Therefore, it is an object of the present invention to provide a rack or framework for supporting large circuit boards for electroplating, and for providing current to such circuit boards for a more uniform thickness in the electroplated metal layer.
Another object is to provide a compact rack design which permits closer spacing between printed circuit boards being plated and peripheral tank equipment such as manifolds and anodes.
Yet another object is to provide a means for supplying current to at least two separate locations along a vertical side edge of a printed circuit board during electroplating, and adjusting the current at one location with respect to the current at the other location to provide a more uniform electrical field proximate the printed circuit board.
To achieve these and other objects, there is provided an electroplating apparatus including a container, an electrolyte solution within the container for the electroplating of an article suspended within the container, and a metal ion source for supplying ions of the plating metal to the electrolyte solution. A substantially rigid electrically conductive support means runs substantially the length of a side edge portion of the article. The support means includes a proximal portion above the electrolyte solution and a distal portion immersed in the electrolyte solution. A fastening means along the distal portion electrically and mechanically secures the support means to the article along its side edge portion.
The apparatus further includes a mounting means integral with the container and positioned above the electrolyte solution. A guide means, integral with the support means and near its proximal portion, releasably engages the mounting means to suspend the article within the container, with the article immersed in the electrolyte solution for electroplating.
The apparatus further includes an electrical power supply and first and second electrically conductive paths connected between the power supply and the support means at respective first and second spaced apart locations along the support means. The first and second paths have respective predetermined resistances for selectively determining the ratio of electric current carried by each path as compared to the other, for selectively shaping the electrical field proximate the article as a result of the current supplied to the support means from the power supply.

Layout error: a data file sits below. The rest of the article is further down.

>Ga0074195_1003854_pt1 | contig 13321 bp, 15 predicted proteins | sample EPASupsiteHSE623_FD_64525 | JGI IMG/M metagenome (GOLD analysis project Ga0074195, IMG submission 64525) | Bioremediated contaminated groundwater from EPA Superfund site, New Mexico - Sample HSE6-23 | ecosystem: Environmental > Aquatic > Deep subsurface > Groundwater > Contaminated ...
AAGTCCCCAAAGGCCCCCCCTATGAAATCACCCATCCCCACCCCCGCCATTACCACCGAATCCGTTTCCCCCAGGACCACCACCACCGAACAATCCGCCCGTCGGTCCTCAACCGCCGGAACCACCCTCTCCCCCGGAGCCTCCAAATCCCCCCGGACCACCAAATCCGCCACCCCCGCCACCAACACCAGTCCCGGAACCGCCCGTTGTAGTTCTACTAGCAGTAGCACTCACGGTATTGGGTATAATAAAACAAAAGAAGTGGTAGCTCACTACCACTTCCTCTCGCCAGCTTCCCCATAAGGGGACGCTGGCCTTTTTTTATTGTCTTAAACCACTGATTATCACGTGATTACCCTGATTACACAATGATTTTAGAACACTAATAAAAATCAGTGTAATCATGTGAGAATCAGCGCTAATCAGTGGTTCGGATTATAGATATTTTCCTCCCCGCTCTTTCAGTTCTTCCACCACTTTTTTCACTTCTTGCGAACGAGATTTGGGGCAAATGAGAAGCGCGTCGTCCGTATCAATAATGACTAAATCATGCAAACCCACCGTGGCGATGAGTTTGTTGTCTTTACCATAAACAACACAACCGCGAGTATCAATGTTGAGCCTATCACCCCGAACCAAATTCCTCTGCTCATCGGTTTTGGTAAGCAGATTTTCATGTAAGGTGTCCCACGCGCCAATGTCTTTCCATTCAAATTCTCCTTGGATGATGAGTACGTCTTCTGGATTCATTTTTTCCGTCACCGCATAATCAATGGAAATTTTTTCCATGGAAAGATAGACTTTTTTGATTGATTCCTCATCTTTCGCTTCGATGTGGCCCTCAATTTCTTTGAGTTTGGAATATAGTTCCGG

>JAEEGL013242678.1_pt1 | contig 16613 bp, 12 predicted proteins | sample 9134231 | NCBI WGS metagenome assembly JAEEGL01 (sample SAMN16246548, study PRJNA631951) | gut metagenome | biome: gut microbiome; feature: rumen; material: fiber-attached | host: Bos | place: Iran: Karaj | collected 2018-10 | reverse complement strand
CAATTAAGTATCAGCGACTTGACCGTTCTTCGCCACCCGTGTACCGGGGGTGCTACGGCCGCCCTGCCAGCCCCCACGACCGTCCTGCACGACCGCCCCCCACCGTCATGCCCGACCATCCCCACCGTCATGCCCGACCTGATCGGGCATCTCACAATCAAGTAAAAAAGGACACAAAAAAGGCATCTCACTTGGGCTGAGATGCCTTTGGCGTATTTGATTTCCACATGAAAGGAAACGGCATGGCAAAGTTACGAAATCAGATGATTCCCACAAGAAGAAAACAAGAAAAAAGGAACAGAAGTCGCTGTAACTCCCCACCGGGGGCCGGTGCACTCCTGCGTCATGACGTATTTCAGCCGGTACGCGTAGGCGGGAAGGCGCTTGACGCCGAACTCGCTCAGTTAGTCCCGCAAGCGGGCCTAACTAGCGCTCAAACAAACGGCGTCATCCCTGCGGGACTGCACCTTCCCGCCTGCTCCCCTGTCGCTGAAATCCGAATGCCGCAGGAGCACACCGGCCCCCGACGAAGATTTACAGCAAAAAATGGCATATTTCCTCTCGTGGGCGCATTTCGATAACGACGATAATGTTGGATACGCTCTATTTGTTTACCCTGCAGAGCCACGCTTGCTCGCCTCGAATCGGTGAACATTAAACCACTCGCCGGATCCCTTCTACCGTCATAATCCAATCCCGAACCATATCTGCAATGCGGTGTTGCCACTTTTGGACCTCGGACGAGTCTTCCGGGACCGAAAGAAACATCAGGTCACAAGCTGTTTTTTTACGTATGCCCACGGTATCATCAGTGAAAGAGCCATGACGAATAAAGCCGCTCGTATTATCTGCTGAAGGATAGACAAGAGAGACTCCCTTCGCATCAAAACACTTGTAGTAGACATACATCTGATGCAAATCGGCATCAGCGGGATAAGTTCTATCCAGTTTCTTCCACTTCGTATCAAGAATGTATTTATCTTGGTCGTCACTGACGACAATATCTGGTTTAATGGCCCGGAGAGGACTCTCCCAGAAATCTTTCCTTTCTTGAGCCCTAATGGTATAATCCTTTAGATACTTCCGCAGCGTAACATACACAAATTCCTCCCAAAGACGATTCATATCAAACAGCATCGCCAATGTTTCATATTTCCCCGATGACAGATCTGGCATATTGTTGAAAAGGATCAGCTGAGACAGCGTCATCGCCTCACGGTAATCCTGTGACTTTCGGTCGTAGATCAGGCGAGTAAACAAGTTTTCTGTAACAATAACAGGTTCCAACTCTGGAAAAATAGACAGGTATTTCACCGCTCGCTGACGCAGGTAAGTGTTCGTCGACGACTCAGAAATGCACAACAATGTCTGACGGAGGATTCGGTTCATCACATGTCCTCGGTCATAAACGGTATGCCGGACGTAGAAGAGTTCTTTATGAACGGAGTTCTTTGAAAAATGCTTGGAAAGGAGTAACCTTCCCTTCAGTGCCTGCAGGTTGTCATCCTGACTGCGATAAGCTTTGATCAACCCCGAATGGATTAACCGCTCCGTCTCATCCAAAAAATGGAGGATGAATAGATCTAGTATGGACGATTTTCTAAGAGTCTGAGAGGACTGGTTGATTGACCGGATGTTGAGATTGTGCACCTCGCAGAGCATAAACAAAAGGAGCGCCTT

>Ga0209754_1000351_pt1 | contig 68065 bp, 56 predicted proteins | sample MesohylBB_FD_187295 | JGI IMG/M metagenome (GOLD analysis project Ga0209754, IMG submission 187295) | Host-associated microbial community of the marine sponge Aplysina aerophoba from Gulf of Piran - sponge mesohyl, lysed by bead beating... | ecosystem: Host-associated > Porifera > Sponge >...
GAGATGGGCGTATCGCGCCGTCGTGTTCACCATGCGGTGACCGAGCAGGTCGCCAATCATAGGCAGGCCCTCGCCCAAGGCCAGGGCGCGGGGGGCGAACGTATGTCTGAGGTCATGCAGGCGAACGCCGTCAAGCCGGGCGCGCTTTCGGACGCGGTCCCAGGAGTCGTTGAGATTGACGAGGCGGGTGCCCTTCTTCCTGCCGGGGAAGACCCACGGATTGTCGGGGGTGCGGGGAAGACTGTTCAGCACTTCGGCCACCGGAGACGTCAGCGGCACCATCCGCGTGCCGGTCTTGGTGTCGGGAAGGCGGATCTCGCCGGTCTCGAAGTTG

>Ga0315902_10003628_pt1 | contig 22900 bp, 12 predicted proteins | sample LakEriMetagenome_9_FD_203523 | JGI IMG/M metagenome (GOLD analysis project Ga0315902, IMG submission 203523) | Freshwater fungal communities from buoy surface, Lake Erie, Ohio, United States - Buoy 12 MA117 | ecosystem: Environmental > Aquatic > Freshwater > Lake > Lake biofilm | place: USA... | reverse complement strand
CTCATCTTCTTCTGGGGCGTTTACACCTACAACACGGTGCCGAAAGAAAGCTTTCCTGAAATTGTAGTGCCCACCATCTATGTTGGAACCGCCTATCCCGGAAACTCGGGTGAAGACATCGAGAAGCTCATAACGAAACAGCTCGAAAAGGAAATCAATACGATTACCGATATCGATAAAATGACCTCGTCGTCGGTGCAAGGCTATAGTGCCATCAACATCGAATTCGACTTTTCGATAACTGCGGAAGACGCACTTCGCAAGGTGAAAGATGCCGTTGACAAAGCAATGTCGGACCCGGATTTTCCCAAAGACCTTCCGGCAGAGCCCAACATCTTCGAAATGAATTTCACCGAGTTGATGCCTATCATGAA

In connection with plating large, planar and rectangular printed circuit boards, the support means preferably includes two elongate and vertically disposed frame members, each running along and fastened to one of two opposed vertical side edge portions of the printed circuit board. The support means further includes a horizontal bar supported above the electrolyte solution by the guide means and mounting means, with means provided to connect upper end portions of the frame members to the horizontal bar.
The frame members preferably are constructed of stainless steel, with each frame member including an elongate tube for housing a copper rod running the length of the frame member. Over the majority of its length, the copper rod is surrounded by a dielectric sleeve and thus insulated from the stainless steel frame member. A bottom portion of the rod is exposed, however, for providing current to the frame member, and thus to the printed circuit board near its bottom. Current is provided to the top of each frame member by an alternative path. By adjusting the relative current flow through these alternative paths, the electrical field about the printed circuit board can be made more uniform from top to bottom, thus to enhance the uniformity of electroplating.
To further enhance uniformity, an electrically conductive member can be attached along the bottom of the printed circuit board, to draw current toward the center of the board from the side frame members.